The Black Knight satellite made the odd appearance in the past few decades. In 1954 UFO researcher Donald Keyhoe told various US newspapers the US Air Force had announced that two satellites were found to be orbiting the Earth, at a time when no nation yet had the ability to launch them. Sceptics have noted that Keyhoe had been promoting his UFO book at the time, and the news stories were not intended to be taken seriously. 
In 1957 there was a widely circulated story that a mysterious, unknown satellite was detected in polar orbit “shadowing” the first artificial satellite, the Soviet Sputnik 1. This is an odd claim since Sputnik 1 was not in a polar orbit. The technology for such orbits was not possible until 1960. 
Then in February 1960 Time magazine reported that the U.S. Navy had detected a dark object tumbling in a highly eccentric orbit. A follow-up article from the US Department of Defense confirmed that the object was “the remains of an Air Force Discoverer VIII satellite that had gone astray.” This was a spy satellite, the details of which were kept deliberately vague. 
No high-profile UFO story is complete without the claimed involvement of some senior military
official to lend credibility. In the case of the Black Knight, US Air Force pilot and Project Mercury astronaut Gordon Cooper is our man. Cooper announced seeing many UFOs throughout his career. So when it was claimed that he saw green lights belonging to the Black Knight during his 1963 Mercury 9 mission into Earth orbit (with ground control radar also allegedly picking up something inexplicable) it is often believed to be true. This is despite some versions of the story having NASA brush this off as a hallucination caused by a minor malfunction of his breathing apparatus. However Cooper produced transcripts of his mission showing that during that Mercury flight he reported nothing unusual and neither was there evidence of the inexplicable radar-tracked object. 
A Black Knight photo at last
The Black Knight narrative received a massive uplift in 1998 when NASA photos emerged (or were "leaked" according to the Conspirasphere) of a large, dark object in low Earth orbit. They were taken during STS-88, which was the first Endeavour Space Shuttle mission to the International Space Station (ISS). Clear photographic proof at last; exactly what everyone was waiting for.
A quick internet search will reveal that the object was a trunnion pin cover accidentally released during extravehicular activity while the ISS was being constructed. Once captured on camera, NASA gave this black form the Object Number 025570, and a few days later it fell from orbit and burned up. Far from being an extra-terrestrial object, the black item floating in space was nothing more than a type of protective blanket. The name "Black Knight" appeared around the time these photographs were released.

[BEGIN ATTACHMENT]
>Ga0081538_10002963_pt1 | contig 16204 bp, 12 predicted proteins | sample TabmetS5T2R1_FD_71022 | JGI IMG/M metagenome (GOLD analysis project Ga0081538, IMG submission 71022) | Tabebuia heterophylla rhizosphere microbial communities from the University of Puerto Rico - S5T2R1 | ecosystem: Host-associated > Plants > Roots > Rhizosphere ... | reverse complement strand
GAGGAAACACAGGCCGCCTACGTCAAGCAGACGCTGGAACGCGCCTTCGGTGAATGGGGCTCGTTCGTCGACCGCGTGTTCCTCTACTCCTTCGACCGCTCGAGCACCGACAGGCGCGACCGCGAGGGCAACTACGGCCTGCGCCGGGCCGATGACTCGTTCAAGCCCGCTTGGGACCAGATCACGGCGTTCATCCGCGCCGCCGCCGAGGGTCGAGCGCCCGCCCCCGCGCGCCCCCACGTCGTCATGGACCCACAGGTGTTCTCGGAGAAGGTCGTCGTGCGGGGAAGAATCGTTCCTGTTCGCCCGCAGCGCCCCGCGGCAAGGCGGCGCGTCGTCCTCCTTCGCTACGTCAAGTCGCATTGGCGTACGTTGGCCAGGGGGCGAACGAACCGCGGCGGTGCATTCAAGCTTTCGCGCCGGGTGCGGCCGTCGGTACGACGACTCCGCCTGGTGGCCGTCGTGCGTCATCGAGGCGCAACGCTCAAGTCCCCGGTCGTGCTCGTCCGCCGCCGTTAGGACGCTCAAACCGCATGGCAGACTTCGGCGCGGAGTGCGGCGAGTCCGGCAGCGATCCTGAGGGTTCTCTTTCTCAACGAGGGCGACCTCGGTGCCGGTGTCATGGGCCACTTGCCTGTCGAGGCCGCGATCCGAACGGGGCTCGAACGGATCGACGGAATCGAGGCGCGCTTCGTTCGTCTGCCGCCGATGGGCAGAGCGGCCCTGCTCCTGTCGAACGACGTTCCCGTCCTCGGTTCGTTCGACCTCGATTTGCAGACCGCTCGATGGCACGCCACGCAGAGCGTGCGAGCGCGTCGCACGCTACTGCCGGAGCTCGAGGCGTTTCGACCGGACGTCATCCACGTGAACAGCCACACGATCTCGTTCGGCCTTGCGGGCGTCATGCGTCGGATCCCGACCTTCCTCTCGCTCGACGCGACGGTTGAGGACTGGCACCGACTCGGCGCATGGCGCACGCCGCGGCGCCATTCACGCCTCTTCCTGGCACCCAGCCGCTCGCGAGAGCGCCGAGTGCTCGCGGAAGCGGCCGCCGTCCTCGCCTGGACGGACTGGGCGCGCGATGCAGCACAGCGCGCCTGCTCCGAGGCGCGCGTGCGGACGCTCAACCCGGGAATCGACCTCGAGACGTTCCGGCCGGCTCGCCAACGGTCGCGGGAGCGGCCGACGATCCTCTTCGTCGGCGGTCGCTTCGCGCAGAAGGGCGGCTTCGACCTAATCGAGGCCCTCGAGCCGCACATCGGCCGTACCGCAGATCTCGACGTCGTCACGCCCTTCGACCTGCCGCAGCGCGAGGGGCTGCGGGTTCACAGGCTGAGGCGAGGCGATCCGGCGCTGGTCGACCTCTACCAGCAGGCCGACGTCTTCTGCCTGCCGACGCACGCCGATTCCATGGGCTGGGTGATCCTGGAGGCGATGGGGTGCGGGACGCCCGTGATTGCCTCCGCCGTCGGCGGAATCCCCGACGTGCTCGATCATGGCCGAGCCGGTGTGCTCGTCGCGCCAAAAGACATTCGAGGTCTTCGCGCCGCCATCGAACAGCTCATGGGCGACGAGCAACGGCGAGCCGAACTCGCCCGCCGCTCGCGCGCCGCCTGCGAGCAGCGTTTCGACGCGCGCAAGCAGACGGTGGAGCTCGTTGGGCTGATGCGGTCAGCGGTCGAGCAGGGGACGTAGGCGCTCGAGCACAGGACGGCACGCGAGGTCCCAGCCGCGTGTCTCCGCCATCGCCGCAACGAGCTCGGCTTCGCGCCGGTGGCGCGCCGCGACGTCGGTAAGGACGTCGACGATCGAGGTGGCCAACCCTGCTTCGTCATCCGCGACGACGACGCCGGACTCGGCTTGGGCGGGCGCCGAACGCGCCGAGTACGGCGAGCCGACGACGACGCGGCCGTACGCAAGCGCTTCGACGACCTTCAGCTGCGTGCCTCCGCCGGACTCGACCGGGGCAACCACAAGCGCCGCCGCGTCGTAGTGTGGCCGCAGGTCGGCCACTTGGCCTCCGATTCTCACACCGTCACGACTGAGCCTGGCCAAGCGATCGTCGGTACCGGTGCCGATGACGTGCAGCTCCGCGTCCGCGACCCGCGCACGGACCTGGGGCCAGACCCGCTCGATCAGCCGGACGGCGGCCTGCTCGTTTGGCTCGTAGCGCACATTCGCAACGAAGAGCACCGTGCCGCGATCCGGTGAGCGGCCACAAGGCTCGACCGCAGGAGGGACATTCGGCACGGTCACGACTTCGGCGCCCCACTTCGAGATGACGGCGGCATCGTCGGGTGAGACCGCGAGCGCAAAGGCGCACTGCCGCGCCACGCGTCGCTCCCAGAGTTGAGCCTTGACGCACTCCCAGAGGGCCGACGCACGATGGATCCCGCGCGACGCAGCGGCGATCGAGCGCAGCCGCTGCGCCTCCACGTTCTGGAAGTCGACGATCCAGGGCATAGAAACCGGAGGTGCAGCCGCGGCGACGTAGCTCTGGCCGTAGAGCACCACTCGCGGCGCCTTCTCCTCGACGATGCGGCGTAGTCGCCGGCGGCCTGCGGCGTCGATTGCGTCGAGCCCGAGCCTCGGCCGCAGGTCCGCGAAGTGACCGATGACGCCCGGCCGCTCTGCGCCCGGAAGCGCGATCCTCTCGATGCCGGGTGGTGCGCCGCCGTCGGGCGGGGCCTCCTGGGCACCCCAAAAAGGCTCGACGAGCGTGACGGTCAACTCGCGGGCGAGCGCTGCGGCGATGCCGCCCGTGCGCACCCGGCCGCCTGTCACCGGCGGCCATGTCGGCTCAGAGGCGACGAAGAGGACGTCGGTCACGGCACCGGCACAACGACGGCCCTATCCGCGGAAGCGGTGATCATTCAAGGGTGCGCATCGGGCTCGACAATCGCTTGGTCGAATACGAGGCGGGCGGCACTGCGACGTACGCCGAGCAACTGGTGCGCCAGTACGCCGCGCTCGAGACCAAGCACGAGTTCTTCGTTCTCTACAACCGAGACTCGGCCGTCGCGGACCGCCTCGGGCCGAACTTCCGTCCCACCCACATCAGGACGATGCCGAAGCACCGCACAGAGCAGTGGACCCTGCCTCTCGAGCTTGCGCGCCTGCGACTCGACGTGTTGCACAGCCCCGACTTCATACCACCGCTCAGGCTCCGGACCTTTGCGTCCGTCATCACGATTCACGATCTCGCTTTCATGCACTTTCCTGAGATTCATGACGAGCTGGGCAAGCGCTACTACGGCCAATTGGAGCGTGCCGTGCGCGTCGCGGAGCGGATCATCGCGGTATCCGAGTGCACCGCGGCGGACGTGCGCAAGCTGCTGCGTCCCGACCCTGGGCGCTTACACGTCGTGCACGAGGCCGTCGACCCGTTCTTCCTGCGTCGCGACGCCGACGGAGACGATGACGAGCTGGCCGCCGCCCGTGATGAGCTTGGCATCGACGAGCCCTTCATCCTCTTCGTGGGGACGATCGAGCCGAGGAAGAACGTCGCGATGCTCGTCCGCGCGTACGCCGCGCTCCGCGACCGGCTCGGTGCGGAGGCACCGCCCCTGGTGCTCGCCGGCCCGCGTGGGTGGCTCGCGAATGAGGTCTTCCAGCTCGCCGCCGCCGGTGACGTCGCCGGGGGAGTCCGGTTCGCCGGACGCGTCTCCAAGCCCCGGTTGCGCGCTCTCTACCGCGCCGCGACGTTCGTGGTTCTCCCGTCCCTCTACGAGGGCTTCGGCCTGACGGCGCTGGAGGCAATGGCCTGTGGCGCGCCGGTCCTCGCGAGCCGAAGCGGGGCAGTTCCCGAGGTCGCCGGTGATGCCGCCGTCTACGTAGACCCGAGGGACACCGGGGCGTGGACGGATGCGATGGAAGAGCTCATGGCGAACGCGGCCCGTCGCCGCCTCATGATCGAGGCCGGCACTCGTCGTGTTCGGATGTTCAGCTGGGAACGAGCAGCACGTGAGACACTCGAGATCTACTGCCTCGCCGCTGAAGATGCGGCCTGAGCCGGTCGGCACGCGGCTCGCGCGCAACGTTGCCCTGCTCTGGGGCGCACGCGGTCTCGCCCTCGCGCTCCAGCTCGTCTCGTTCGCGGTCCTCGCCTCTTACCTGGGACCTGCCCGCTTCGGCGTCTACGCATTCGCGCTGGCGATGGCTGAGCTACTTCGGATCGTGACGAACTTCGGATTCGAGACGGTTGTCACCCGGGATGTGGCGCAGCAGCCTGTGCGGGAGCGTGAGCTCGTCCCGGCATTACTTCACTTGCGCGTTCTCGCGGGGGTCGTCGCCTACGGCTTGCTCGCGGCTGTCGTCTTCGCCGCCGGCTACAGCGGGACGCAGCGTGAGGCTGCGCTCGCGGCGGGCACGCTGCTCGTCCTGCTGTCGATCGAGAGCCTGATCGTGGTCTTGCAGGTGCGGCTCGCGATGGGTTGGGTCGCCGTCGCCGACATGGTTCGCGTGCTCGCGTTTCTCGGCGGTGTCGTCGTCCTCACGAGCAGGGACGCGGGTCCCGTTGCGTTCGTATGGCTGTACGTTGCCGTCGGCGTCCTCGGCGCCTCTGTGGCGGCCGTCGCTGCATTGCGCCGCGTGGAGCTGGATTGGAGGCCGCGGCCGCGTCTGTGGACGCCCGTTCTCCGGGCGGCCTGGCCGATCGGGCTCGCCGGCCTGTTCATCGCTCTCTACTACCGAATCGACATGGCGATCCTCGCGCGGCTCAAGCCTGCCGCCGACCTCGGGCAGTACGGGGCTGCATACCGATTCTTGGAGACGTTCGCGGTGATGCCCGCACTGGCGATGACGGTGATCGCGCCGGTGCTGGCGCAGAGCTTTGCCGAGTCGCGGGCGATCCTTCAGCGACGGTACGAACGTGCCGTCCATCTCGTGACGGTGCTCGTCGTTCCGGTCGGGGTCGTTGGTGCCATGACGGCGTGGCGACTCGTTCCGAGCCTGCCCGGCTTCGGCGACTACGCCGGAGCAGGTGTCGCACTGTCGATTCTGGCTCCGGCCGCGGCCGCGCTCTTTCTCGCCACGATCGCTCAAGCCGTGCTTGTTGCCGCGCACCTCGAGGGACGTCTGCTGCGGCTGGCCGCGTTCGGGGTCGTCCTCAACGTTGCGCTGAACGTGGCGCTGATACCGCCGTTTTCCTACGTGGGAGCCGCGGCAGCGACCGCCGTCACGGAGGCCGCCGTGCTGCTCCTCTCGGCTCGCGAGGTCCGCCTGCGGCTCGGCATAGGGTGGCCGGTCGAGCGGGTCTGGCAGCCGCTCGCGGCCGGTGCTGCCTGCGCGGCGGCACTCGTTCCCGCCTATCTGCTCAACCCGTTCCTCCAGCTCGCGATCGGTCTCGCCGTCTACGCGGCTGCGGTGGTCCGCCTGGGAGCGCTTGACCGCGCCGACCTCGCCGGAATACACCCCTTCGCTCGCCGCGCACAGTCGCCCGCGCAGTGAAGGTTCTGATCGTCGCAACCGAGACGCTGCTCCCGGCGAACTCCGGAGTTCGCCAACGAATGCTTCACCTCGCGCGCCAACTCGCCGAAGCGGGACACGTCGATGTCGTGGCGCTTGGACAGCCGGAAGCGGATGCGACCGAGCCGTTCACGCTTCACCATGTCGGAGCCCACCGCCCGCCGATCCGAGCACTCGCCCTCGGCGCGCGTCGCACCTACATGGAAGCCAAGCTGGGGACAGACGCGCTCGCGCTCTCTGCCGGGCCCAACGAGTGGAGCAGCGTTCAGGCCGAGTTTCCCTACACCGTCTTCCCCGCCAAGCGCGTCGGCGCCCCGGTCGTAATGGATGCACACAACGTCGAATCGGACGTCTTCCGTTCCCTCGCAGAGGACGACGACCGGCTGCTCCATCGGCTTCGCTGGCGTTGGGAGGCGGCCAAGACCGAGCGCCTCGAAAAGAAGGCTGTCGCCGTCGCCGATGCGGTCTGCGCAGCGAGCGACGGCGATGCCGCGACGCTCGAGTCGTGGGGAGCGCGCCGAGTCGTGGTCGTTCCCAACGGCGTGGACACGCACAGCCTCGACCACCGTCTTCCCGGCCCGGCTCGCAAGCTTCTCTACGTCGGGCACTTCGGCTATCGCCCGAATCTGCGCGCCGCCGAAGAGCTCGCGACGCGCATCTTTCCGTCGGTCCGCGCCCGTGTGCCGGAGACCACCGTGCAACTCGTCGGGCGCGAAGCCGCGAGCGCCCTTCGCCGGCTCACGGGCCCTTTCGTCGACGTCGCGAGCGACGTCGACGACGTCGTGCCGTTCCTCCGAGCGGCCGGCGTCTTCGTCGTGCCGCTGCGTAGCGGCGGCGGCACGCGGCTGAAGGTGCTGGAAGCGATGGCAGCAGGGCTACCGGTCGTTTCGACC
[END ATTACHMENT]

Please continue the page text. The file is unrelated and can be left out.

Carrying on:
Targeted by the Illuminati
Surely this whole story is already sufficiently bizarre? But no, there’s more! Apparently the enigmatic Black Knight was shot down on 16 March 2017 by a “secret Illuminati war plane” using an “anti-matter war head”, according to those behind the YouTube channel SecureTeam10 and then picked up by various British tabloids. There’s an unconvincing video, also apparently showing what are claimed to be alien escape pods, which is strange since despite all the weird claims surrounding the object, it having contained aliens was never one of them! 
Notwithstanding the SecureTeam10 video, perhaps the Illuminati missed, or at least shot something else down in error. In November 2020 a report was published in the British tabloid the Daily Express, stating the Black Knight was seen over the Philippines. A video claiming to have been made over Santa Rosa, south of Manila, was later analysed by Taiwan-based conspiracy theorist Scott C Waring. He says: "This is 100 percent alien, no doubt about it", and concluded that the UFO might be the Black Knight satellite. However, the video shows what could be interpreted as partly deflated helium balloon – drifting about under low cloud above some trees. Hardly the behaviour of a satellite. 
The genuine bit
It’s sometimes reported that these long delayed echoes are no longer observed. But that’s not the case. They are still occasionally reported by radio users, particularly radio amateurs, but the radio bands are now very congested, so if or when these echoes occur they are simply not noticed. Occasional recordings are made, and there has been much academic research into the causes of LDEs, but still no firm theory. However, there are about five possible explanations currently under consideration, (none of them requiring an alien probe) and the most likely involve reflections from the Earth’s magnetosphere and/or clouds of plasma near the Earth or Moon. This was suggested by at least one of the original experimenters in the 1920s. Despite the research LDEs were always considered a fringe subject - rather like ball lightning - due to their lack of repeatability and unpredictable behaviour, yet continue to be occasionally reported. Nevertheless, at last the phenomenon is being taken seriously by science, albeit a bit late in the day. 
While researching the Black Knight theme I found numerous questionable or unsourced internet “factoids” which I have omitted, so if anyone thinks some detail or other is missing, that’s probably why. In general the whole epic turned out to be another example of stories being retold without referring to original sources; where misunderstanding and misquoting get repeated, all cobbled together by lazy writers, thus becoming part of the established narrative. The more I dug the less there was.
I think the Black Knight satellite legend is perfectly assessed by the senior education support officer Martina Redpath of Armagh Planetarium in Northern Ireland: “The Black Knight is a jumble of completely unrelated stories; reports of unusual science observations, authors promoting fringe ideas, classified spy satellites and people over-interpreting photos. These ingredients have been chopped up, stirred together and stewed on the internet to one rambling and inconsistent dollop of myth.” That just about sums it up!